Starve the bourgeoisie and reverse the chill wind of climate change

Thanks to their insatiable appetite for pui lentils, the self-satisfied Waitrose classes are causing more damage to mother earth than global warming

Next time you drive down privet-lined Acacia Avenue the eve before the dustbin men are due to arrive, pull over for a while and take time to observe a poignant human tragedy. One by one by one the front doors of Mon Repos and Bide A Wee open, and out past the reproduction coach lamps step the inhabitants, each bearing carefully segregated containers of newspaper, bottles and plastic. The atmosphere bears the sweet smell of self-satisfaction. If this little tableau had a caption it would read “The planet is safe with us”.

But, irony upon irony, if only these good folk knew that they are not solving the problem, and they are not even addressing the right problem – they are the problem. The middle classes are destroying the world. We have this on the authority of Prof John Beddington, chief scientific adviser to HM Government. He has, of course, a mighty brain, but, more importantly, he has a mighty beard. Taken together, this formidable combination commands a hearing, and since the Government pays him a generous stipend solely for the privilege of listening to him, when he rises to his feet you may be sure he is encircled by open ears and nodding heads.

So it was the other day when he addressed a Sustainable Development UK conference in Westminster. If we were of a satirical frame of mind, we might question the wear and tear on our already endangered eco-system wrought by the expending of hot air at a conference in Westminster. But since the professor had made the journey all the way from Imperial College – one hopes he foreswore a limousine or taxi and walked, or at least jumped on a bendy bus – we should suppress our cynicism, albeit briefly, and heed what he said.

Appropriately, for one whose expertise is chiefly in the field of fisheries, the professor casts his net wide, hauling aboard portents of death and destruction on a world scale. Climate change was, of course, in his trawl, as was the burgeoning world population, but most interesting of all was the entire middle class. Their relentless rise, he said, was the most serious and pressing threat, worse than climate change, worse than the teeming hordes of humanity swarming the planet in ever greater numbers.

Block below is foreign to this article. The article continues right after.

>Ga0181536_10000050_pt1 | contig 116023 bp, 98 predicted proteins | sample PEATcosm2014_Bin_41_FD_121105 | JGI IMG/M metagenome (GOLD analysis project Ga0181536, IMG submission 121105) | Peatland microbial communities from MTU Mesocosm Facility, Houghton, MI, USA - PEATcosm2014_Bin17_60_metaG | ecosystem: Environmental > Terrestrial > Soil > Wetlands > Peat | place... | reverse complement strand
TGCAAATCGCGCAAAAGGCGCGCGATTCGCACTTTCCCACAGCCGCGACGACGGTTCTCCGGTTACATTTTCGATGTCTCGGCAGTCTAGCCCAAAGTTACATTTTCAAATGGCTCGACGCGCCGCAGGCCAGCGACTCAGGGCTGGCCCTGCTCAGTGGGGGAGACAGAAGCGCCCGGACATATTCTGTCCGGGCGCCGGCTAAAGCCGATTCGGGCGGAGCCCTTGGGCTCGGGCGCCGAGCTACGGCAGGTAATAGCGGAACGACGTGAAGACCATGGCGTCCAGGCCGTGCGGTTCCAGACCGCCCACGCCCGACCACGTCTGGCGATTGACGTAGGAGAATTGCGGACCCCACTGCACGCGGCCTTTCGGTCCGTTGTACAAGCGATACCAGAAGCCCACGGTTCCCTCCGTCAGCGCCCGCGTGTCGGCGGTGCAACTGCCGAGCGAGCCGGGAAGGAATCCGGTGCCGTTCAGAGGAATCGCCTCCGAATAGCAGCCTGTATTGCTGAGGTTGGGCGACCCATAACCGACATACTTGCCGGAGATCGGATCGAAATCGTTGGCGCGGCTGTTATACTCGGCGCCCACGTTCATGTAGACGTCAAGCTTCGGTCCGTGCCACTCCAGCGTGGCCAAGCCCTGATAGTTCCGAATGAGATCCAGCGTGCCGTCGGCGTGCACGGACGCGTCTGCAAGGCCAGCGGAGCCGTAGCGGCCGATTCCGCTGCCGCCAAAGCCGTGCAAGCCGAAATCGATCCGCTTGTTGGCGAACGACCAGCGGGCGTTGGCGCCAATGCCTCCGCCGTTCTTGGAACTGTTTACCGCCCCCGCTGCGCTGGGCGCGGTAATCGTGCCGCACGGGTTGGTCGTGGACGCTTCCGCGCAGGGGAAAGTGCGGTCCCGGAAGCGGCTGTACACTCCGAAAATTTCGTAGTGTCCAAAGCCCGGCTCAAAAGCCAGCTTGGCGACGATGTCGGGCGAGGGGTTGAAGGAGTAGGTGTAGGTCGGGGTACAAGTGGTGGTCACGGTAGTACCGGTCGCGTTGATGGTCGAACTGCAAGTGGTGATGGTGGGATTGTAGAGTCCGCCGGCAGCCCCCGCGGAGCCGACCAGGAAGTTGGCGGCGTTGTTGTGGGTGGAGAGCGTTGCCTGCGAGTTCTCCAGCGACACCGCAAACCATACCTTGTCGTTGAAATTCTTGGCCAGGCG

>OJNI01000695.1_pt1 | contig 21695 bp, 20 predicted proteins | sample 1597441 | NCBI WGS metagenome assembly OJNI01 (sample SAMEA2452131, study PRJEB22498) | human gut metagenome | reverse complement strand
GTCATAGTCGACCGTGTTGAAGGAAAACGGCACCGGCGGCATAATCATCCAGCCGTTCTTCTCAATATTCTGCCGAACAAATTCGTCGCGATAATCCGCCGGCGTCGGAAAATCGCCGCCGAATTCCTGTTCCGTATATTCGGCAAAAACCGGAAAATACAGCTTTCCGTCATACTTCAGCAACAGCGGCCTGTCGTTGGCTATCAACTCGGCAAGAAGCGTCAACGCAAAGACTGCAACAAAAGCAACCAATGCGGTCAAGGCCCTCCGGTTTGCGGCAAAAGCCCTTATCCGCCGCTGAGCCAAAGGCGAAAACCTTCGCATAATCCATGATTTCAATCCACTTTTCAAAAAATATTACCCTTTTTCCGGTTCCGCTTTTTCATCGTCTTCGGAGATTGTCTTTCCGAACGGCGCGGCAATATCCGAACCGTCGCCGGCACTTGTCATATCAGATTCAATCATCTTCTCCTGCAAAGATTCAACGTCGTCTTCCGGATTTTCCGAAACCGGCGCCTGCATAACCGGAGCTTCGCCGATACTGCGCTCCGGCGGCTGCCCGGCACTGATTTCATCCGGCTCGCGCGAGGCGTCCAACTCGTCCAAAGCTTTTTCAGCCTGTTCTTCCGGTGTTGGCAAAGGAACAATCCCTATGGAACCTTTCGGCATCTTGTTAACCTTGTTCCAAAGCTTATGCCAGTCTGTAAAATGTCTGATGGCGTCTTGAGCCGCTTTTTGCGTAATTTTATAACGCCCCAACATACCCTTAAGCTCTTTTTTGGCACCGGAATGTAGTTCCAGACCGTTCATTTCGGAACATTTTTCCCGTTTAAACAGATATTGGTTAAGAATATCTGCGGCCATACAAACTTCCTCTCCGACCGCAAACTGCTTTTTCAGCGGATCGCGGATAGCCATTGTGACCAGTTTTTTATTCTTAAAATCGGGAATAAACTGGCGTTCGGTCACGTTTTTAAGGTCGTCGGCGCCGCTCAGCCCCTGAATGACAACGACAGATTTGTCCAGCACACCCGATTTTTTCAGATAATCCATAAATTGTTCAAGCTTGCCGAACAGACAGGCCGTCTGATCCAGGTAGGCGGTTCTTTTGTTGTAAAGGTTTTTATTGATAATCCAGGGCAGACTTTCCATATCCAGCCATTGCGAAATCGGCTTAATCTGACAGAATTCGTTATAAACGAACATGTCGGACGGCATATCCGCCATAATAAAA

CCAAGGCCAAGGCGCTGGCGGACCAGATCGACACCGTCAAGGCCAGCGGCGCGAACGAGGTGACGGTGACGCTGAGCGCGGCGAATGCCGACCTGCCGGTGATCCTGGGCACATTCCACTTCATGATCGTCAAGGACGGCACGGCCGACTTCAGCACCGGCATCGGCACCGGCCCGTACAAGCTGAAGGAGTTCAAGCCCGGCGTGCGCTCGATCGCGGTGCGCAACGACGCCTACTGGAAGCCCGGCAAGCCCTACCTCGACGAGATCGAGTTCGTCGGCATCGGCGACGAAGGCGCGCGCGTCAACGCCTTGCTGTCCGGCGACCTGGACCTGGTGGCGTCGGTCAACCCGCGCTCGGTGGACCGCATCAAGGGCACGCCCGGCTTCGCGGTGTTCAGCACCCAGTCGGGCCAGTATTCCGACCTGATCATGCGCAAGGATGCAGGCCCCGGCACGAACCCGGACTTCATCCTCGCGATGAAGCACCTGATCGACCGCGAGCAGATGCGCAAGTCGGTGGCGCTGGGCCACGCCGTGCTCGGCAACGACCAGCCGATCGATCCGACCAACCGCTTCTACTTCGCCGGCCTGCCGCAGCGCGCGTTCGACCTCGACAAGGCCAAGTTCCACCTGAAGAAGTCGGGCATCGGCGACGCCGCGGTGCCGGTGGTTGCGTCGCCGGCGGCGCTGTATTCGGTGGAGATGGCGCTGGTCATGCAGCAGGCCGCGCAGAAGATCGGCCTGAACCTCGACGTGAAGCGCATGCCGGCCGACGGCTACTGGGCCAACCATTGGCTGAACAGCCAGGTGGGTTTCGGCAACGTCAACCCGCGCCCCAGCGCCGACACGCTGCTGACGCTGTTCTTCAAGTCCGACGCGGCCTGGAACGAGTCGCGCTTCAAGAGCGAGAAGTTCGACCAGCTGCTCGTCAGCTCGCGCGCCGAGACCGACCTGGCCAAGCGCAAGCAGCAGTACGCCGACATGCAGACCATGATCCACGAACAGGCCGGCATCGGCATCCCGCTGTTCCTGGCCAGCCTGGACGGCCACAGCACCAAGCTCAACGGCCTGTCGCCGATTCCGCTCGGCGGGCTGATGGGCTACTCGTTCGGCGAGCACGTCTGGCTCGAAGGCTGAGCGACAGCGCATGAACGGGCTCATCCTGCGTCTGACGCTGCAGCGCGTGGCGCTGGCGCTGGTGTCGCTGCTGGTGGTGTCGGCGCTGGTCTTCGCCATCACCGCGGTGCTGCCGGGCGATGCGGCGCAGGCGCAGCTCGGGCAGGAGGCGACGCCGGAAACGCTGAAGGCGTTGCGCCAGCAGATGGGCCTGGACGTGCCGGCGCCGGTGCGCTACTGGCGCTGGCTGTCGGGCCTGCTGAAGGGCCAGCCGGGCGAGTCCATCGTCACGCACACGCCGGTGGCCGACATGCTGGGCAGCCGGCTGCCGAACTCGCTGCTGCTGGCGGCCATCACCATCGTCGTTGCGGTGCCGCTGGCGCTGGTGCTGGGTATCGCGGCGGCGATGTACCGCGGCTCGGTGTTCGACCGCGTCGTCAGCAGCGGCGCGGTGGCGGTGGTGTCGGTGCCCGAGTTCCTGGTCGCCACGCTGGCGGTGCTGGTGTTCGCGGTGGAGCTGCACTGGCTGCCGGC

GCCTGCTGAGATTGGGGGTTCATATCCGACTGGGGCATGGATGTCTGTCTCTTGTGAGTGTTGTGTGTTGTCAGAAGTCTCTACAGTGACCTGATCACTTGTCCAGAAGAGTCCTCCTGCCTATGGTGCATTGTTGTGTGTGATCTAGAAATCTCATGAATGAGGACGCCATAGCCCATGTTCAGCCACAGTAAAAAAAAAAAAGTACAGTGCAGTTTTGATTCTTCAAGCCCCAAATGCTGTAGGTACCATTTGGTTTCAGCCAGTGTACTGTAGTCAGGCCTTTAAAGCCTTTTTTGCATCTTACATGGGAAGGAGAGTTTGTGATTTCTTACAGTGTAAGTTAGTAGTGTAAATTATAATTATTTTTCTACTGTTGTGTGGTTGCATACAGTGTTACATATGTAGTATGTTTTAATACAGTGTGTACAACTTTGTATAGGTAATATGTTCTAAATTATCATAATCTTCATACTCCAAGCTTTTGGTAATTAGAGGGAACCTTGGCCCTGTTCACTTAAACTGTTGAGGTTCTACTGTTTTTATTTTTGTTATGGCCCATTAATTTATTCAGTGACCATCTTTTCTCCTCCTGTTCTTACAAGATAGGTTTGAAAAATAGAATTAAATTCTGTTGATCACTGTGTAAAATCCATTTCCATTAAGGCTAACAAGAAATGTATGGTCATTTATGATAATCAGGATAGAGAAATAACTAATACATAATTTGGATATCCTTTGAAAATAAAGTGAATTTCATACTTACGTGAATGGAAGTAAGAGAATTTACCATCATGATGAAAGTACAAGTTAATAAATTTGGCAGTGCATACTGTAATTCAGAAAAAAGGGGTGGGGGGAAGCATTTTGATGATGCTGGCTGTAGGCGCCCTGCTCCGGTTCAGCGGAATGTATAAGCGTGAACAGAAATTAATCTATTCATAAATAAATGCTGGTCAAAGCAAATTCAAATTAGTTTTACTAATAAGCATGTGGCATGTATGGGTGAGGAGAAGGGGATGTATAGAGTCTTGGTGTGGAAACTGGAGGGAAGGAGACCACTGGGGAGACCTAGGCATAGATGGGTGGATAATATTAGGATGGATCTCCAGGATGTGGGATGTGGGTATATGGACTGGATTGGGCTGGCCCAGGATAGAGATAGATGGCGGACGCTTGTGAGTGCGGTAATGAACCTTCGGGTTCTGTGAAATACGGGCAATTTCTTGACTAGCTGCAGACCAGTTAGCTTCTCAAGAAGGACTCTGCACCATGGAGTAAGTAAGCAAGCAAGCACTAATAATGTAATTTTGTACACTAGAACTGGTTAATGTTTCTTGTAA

The guilt of the bourgeoisie lies in their appetite. They leave a much bigger footprint on the planet’s resources, since they demand high-value agricultural products and processed food, compared with the desperately poor.

This will come as no surprise to the BBC or to other cells of enlightened liberal thought, since they have long held that the middle classes are to blame for just about everything. No BBC programme on education, for example, can get by without a reference to “sharp-elbowed, middle-class people” bagging all the places at the best schools. And if rural England is in trouble, it is because middle class folk have second homes in the country. Ingeniously, indeed resourcefully, the Government discovered binge drinking among the middle classes. It was resourceful, since the scene of this grave social evil is not the gutter and the casualty ward, but the chintz sofa and the crackling log fire. With typical slyness and self-regard, the middle classes are undermining society by getting pissed in the privacy of their own homes. How low can they sink?But, thanks to the professor, we now know that their perfidy runs deeper still. Thanks to their insatiable appetite for polenta and brown rice, pui lentils and pasta, free range eggs and broccoli in season, the Waitrose classes are sucking the goodness from mother earth like the parasites their wise enemies always knew them to be. They should be euthanised.

In the meantime, the professor offers an alternative. “Investment in modern agriculture and irrigation will be essential if global food security is to be achieved, and to avoid huge hikes in the cost of food,” he says.

But there is a simpler way and one which to its credit the Government is prosecuting with some fervour. You will have noted that the professor contrasts the middle classes’ (bad) demand for high-value, processed food products with the (good) demand by the desperately poor for something, anything, to eat.

The answer is as simple as it is obvious. We must impoverish the middle classes. There are signs that this policy is already in place and proving effective. A combination of ruinous taxation and rising prices will, in time, achieve the goal of securing a desperately poor and, with luck, starving bourgeoisie, and save the world.


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